Younger People At Higher Risk From Alcohol

A study suggests that changes in a person's voice due to alcohol intoxication can be detected by sensors in smart phones and smart speakers, paving the way for timely interventions.

We all know that alcohol consumption is bad for the health. Is there any difference in the effect of alcohol consumption based on age, geographical region and sex ? A new analysis in Lancet says that young people face higher health risks from alcohol consumption than older adults.In the first study on alcohol risk by geographical region, age, sex, and year, the researchers also point out that adults aged 40 and older without underlying health conditions may see some benefits from small alcohol consumption (between one and two standard drinks per day, including a reduced risk in cardiovascular disease, stroke, and diabetes.


The analysts estimated alcohol use in 204 countries. They calculated that 1.34 billion people consumed harmful amounts in 2020. In every region, the largest segment of the population drinking unsafe amounts were males aged 15-39 and for this age group. The report mentioned that drinking alcohol did not give any health benefits to this group but only added 60 per cent of alcohol-related injuries, including motor vehicle accidents, suicides, and homicides.
Senior author Dr Emmanuela Gakidou said that te message of their study was simple that young people should not drink, but older people may benefit from drinking small amounts. “While it may not be realistic to think young adults will abstain from drinking, we do think it’s important to communicate the latest evidence so that everyone can make informed decisions about their health,” says  the Professor of Health Metrics Sciences at the Institute for Health Metrics and Evaluation (IHME) at the University of Washington’s School of Medicine. 


The researchers looked at the risk of consumption on 22 health outcomes. This includes injuries, cardiovascular diseases, and cancers. They used 2020 Global Burden of Disease data for males and females aged 15-95 years and older between 1990 and 2020, in 204 countries and territories. The study also estimated how much alcohol a person can drink before taking on excess risk to their health compared to someone who does not drink any alcohol.

The recommended amount for people aged 15-39 before risking health loss was 0.136 standard drinks per day (a little more than one-tenth of a standard drink). That amount was slightly higher for females aged 15-39 years at 0.273 drinks (about a quarter of a standard drink per day). One standard drink is defined as 10 grams of pure alcohol, which is equivalent to a small glass of red wine (100ml or 3.4 fluid ounces) at 13% alcohol by volume, a can or bottle of beer (375 ml or 12 fluid ounces) at 3.5% alcohol by volume, or a shot of whiskey or other spirits (30 ml or 1.0 fluid ounces) at 40% alcohol by volume.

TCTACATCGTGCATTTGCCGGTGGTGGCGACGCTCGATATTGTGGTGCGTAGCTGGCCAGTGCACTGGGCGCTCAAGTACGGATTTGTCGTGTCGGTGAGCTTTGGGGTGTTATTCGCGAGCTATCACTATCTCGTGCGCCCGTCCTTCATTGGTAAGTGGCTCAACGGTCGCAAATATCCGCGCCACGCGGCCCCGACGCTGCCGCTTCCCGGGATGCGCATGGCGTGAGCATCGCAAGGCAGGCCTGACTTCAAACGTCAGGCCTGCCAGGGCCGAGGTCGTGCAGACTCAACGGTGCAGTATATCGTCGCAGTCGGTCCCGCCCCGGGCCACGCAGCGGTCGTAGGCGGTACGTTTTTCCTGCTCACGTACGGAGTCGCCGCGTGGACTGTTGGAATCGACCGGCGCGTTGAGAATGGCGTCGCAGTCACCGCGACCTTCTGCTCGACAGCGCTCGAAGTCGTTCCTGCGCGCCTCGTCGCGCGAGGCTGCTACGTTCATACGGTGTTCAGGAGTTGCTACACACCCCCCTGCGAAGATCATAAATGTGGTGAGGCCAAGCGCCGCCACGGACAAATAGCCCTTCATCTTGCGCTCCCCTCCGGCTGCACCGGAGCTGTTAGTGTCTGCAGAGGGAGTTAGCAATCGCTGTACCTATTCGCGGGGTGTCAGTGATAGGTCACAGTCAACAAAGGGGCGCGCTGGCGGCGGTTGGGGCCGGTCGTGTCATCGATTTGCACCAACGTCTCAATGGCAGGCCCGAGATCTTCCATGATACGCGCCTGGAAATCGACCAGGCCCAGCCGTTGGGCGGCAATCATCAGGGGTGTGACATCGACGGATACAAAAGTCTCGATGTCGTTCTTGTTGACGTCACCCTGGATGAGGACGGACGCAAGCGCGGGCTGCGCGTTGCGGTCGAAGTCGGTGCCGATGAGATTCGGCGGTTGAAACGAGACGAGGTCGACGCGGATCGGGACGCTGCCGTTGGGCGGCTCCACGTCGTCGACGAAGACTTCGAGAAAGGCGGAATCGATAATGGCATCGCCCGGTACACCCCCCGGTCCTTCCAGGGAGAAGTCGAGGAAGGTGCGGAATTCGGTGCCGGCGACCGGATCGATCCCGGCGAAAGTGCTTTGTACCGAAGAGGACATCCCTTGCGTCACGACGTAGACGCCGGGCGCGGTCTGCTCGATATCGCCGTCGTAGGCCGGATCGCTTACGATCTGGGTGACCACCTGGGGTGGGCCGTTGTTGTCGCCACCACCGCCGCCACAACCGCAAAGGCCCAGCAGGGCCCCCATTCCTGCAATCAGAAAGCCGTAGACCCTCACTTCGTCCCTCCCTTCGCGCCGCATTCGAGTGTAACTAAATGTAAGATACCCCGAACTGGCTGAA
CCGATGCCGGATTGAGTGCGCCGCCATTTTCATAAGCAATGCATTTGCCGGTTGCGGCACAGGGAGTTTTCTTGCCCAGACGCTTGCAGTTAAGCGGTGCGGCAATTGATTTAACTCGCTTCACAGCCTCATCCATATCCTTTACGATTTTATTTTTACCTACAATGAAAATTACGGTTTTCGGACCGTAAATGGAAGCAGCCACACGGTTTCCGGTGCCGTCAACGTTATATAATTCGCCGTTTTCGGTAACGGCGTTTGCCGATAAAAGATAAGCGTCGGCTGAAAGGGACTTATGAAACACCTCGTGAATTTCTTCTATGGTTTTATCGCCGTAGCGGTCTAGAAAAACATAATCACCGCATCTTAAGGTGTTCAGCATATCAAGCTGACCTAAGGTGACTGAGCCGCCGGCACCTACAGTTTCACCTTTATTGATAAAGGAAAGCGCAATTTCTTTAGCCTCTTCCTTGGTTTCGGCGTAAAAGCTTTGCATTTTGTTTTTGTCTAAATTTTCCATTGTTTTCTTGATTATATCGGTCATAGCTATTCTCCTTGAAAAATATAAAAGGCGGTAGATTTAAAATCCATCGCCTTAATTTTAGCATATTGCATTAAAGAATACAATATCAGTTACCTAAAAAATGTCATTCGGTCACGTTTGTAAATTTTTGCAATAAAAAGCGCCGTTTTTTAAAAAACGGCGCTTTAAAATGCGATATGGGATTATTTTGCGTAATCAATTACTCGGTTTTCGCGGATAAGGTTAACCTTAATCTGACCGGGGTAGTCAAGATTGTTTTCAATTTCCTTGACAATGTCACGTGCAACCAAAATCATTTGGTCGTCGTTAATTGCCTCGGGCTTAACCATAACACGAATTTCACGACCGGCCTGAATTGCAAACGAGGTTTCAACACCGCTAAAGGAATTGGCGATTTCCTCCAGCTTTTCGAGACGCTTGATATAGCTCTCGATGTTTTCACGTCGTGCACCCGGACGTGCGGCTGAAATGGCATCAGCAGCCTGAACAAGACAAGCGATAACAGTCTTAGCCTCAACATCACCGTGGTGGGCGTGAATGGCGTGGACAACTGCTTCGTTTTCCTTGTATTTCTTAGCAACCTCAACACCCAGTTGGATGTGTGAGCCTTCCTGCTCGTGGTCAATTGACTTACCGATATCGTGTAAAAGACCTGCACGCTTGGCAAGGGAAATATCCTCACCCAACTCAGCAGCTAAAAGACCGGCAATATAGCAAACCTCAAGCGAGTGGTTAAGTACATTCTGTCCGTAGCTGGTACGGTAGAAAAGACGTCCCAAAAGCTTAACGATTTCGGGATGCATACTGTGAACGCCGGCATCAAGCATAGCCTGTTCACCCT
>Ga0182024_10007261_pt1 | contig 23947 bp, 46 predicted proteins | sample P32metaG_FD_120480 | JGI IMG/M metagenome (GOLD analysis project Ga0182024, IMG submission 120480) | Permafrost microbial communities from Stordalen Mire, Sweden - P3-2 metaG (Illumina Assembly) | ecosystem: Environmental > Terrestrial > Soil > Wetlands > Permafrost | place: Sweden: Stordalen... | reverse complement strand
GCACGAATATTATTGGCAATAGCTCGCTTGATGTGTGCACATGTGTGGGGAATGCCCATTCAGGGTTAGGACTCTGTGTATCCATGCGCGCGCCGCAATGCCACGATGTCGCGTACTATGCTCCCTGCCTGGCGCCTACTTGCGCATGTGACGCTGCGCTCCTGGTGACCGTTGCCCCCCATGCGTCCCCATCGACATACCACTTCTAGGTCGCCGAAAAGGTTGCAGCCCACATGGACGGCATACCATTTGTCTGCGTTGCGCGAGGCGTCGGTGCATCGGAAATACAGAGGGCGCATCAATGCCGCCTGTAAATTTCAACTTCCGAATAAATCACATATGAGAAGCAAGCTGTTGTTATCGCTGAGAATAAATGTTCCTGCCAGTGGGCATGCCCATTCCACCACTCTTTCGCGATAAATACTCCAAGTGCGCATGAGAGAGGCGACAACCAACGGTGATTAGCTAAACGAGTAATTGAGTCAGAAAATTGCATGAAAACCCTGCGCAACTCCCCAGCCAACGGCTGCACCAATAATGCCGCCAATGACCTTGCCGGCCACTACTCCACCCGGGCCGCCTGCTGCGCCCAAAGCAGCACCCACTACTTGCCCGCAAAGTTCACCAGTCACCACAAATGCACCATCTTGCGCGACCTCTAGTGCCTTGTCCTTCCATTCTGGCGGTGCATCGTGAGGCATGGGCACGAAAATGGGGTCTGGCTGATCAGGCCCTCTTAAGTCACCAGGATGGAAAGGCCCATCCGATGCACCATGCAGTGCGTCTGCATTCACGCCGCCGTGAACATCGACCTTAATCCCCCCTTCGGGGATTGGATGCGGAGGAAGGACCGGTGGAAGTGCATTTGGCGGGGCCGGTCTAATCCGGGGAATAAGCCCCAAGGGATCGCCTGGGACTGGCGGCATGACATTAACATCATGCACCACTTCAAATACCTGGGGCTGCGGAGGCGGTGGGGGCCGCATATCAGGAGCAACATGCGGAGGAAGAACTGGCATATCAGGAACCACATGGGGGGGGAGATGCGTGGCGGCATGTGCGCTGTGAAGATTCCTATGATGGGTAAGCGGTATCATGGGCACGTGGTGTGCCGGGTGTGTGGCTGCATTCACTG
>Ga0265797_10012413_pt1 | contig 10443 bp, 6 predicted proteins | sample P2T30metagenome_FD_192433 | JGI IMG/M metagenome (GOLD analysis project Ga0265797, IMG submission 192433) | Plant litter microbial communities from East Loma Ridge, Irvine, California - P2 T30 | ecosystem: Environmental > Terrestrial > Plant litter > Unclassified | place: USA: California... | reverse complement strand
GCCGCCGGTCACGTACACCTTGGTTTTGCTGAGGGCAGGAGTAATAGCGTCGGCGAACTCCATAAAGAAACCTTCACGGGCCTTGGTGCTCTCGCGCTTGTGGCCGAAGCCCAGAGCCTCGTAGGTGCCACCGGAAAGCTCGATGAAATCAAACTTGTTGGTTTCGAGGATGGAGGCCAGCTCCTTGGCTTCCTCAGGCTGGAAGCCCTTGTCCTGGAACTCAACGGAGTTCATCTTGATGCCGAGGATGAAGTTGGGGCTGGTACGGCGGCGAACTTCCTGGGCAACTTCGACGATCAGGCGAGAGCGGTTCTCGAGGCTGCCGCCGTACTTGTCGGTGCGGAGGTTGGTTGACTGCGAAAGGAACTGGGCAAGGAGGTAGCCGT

In the study, the researchers point out that for adults aged 40 and older without any underlying health conditions, drinking a small amount of alcohol may provide some benefits, such as reducing the risk of ischemic heart disease, stroke, and diabetes. In general, for individuals aged 40-64 years in 2020, safe consumption levels ranged from about half a standard drink per day (0.527 drinks for males and 0.562 standard drinks per day for females) to almost two standard drinks (1.69 standard drinks per day for males and 1.82 for females). For individuals over 65 years in 2020, the risks of health loss from alcohol consumption were reached after consuming a little more than three standard drinks per day (3.19 drinks for males and 3.51 for females). The estimates suggest that small amounts of alcohol consumption in populations over 40 without underlying conditions may be associated with improved health outcomes, particularly in populations that predominantly face a higher burden of cardiovascular diseases.


With respect to region, the analysts found variations in risks from consumption, particularly in individuals aged 40 years and older. For example, among individuals aged 55–59 years in north Africa and the Middle East, 30.7% of alcohol-related health risks were due to cardiovascular disease, 12.6% were due to cancers, and less than 1% were due to tuberculosis. By contrast, in this same age group in central sub-Saharan Africa, 20% of alcohol-related health risks were due to cardiovascular disease, 9.8% cancers, and 10.1% were due to tuberculosis. As a result, consumption levels for this age group before risking health loss were 0.876 drinks (or almost one standard drink per day) in north Africa and the Middle East and 0.596 drinks (about half a standard drink per day) in central sub-Saharan Africa.


The study found that 59.1 per cent who consumed harmful amounts of alcohol in 2020 were in the 15-39 age group. Among them, 76.7 per cent were male with 1.03 billion in numbers. Meanwhile, 0.312 billion females only drank harmful amounts of alcohol. Harmful use of alcohol was particularly concentrated in young males in Australasia, western Europe, and central Europe.
“Although the risks associated with consumption are similar for males and females, young males stood out as the group with the highest level of harmful alcohol consumption. This is because a larger proportion of males compared to females consume alcohol and their average level of consumption is also significantly higher,” says Dr Gakidou.


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